The briefing and arsenal presentations of BlackHat Europe 2021 were on 10 and 11 November. It was the first physical European edition since the pandemic started, and it was the first time I attended a BlackHat event. In this blog, I will reflect on the taken COVID measures, the arsenal, the briefings, and the business hall, and I will first provide my general view of the conference.
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To me, the atmosphere of the conference was very open and welcoming, even with the COVID related measures in-place. The speaker drinks the evening prior to conference provided a welcome opportunity to meet new people before the conference started, which made for great fun to grab a drink in London’s centre the day after.
The organisers are open and friendly, be it to answer a question or when simply chit-chatting. During my first arsenal presentation I had some audio issues, which were quickly resolved, after which I could start my presentation and demo. The lunch, snacks, and dinners that were served were of high quality, with the option between at least two meals, including a vegetarian option for those who so desired.
I’d like to thank all the staff for organising such a great event, especially in these unpredictable times.
The pandemic is not going anywhere anytime soon, but with vaccines, tests, and other additional measures it is somewhat possible to have a physical conference again. To enter the ExCeL London centre, which is the venue BlackHat Europe took place in, one had to show proof of vaccination.
Inside, the usage of a face mask was encouraged, but not mandatory. There were face masks available for those who forgot to bring their own, making them easily available for all. Additionally, there were plenty of hand sanitation stations where attendees could wash their hands. The pathways between the booths, as well as the briefing rooms and the arsenal stations, were spaciously set-up. This allowed attendees to sit with at least one spare chair in-between them.
Even though a physical event will never be as safe as a virtual one, I do think the set conditions and precautions made the event safe to attend.
The arsenal, where tools (or major updates to them) are unveiled, was located in the business hall, where each speaker got their own booth within the arsenal area, along with a screen, and a microphone. Presenting in the arsenal was in parallel with others, all located in one corner of the arsenal area. Attendees could freely walk in at any given moment, with time for Q&A at the end (or during, depending on the presenter’s preference) of the demo.
My presentation starts out with some background information on the project, as well as emulation in general. After that, a demo is shown, displaying the bots for both Anubis and Cerberus. The demo shows the perspective from both the emulator, as well as the command and control panels for both families, which I set-up locally. This provides insight in the usage of the framework, as well as the view of the actor who controls the C&C panel.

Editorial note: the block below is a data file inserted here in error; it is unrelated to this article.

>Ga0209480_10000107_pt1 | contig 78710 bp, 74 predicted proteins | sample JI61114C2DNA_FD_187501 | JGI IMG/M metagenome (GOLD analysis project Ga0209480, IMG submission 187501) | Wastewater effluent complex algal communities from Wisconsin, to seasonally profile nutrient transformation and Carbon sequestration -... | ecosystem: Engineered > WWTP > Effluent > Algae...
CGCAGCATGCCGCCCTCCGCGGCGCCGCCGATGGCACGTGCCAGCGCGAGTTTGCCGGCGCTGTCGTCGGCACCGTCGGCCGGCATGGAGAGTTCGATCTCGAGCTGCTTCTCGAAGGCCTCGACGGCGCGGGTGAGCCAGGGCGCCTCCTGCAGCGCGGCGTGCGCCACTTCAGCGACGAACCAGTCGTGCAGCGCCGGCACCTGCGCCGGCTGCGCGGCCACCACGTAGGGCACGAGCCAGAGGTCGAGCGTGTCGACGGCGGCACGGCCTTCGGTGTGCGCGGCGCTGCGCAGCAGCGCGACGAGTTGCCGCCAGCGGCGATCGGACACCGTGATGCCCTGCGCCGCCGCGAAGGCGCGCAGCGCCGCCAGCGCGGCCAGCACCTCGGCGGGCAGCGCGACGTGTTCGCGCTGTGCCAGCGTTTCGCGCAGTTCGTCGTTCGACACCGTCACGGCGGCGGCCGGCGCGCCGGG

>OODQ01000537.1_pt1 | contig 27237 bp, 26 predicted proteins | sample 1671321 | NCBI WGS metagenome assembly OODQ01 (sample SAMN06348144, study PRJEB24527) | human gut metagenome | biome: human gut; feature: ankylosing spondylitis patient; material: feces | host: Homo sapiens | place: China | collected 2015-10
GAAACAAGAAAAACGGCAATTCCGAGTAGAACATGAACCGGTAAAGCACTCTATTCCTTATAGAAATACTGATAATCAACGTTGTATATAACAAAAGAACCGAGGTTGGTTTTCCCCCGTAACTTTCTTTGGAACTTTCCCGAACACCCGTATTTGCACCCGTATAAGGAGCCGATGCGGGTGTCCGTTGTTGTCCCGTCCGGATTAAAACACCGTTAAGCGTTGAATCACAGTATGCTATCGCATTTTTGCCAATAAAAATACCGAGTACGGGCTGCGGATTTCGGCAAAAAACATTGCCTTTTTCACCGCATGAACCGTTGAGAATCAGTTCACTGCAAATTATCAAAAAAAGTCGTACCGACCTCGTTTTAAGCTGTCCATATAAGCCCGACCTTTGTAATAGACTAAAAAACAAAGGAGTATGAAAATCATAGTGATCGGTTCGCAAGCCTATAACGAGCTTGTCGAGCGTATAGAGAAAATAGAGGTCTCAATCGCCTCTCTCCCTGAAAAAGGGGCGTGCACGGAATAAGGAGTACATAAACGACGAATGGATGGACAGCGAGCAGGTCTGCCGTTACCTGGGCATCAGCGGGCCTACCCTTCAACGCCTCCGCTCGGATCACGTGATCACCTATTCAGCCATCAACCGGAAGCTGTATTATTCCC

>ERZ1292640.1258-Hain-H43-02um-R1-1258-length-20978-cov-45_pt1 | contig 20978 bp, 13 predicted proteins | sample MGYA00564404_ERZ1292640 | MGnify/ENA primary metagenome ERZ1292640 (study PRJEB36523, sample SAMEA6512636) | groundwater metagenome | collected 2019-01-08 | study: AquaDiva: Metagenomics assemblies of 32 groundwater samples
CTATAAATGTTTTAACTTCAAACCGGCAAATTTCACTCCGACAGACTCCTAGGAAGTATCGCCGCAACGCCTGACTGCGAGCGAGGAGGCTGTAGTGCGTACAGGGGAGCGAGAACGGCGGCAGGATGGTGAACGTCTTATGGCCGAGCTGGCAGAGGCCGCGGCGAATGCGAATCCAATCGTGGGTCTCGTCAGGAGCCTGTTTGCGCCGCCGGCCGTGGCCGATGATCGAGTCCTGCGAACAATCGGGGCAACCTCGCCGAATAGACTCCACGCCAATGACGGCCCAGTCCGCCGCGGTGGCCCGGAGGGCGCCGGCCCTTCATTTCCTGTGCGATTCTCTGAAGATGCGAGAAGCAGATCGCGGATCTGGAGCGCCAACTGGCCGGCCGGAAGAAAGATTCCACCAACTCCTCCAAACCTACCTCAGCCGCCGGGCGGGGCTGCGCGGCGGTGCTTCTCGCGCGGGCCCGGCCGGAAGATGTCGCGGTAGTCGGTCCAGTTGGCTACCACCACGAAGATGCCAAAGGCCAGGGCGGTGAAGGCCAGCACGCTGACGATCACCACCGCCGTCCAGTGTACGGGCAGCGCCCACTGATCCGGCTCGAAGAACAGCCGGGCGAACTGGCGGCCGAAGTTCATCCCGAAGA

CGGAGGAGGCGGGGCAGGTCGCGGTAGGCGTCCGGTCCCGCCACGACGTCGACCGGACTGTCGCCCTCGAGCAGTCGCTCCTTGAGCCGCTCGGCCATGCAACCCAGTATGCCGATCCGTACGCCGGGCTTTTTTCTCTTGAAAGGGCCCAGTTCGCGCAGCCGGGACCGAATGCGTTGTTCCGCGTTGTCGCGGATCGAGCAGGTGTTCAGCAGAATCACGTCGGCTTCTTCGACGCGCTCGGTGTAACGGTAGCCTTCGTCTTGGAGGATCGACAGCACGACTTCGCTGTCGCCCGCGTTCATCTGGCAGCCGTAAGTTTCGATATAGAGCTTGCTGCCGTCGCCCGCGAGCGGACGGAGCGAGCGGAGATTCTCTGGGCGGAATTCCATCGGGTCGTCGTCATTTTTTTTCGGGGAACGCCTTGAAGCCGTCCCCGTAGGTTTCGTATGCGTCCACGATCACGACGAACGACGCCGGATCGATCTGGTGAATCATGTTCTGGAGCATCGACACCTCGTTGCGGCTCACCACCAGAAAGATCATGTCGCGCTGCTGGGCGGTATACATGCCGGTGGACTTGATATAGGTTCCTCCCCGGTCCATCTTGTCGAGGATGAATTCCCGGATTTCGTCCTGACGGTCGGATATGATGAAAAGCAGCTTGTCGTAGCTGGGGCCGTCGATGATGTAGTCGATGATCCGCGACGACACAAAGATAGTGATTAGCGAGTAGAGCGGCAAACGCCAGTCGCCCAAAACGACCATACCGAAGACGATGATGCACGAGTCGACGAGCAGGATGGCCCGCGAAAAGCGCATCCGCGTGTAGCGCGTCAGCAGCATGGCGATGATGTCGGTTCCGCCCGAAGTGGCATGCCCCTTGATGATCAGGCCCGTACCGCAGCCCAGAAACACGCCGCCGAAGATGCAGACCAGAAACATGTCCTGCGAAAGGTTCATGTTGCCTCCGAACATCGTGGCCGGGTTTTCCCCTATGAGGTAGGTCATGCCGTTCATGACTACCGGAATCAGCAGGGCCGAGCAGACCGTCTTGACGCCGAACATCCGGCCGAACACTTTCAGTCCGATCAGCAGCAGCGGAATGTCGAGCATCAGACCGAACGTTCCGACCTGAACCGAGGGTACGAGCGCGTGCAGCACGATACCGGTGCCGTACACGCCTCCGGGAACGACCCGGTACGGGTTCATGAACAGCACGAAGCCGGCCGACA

Additionally, I watched a part of the car hacking demo, titled Cluster Fuzz, Introduction to Car Hacking With Real Car Hardware by Ian Tabor. Although car hacking has my interest, it’s hard to get started without proper hardware. Given that this can be quite costly, I mostly watch and read about this topic, but I had not seen it in a live environment before. The hardware Ian brought with made the whole thing come alive in seconds.
The conference started out with a keynote from Marietje Schaake, titled “Securing the Public, who is in Charge?”. The keynote covers the security of companies and citizens alike, and how their security is threatened by espionage and other surveillance “services” that are offered, both legally and illegally. It ended with several takeaways for the audience, along with the question what the industry could do in order to improve the status quo, in favour of a more transparent and safe environment.
During the speaker drinks the day prior, I met Nicole Fishbein, who presented TeamTNT: Explosive Cryptomining, together with her colleague Joakim Kennedy. The talk, along with the paper, provided insight in the campaigns of a rather vocal threat actor who seems to be rather concerned about the online persona’s status.
The day after, Christopher Doman and James Campbell presented “They Hacked Thousands of Cloud Accounts Then Sent Us Weird GIFs”, which also digs into TeamTNT, albeit with a different focus: the ways via which the credentials for the cloud accounts were stolen, rather than the group’s development over time.
The last talk I watched in-person was the NOC report, which provided quite some insight into the set-up of the conference’s network, and events that transpired behind the scenes, along with plenty of humour.
Due to my own presentation schedule, I could not attend all talks I’d have liked to, one example being “Windows Defender – Demystifying and Bypassing ASR by Understanding the AV’s Signatures” by Camille Mougey. Being able to watch the recordings of the talks at a later point in time surely is convenient in this case.
The business hall consisted of a wide variety of companies, many of whom provided the famous conference swag, including stickers. There was no pressure from anyone to hand over details, such as scanning the QR code on the BlackHat badge, at any given time. The exhibiting companies were open and welcome, answering both business and non-business related questions. I enjoyed talking to company representatives of corporations I know from their previously published work, as well as talking to representatives of companies that were new to me.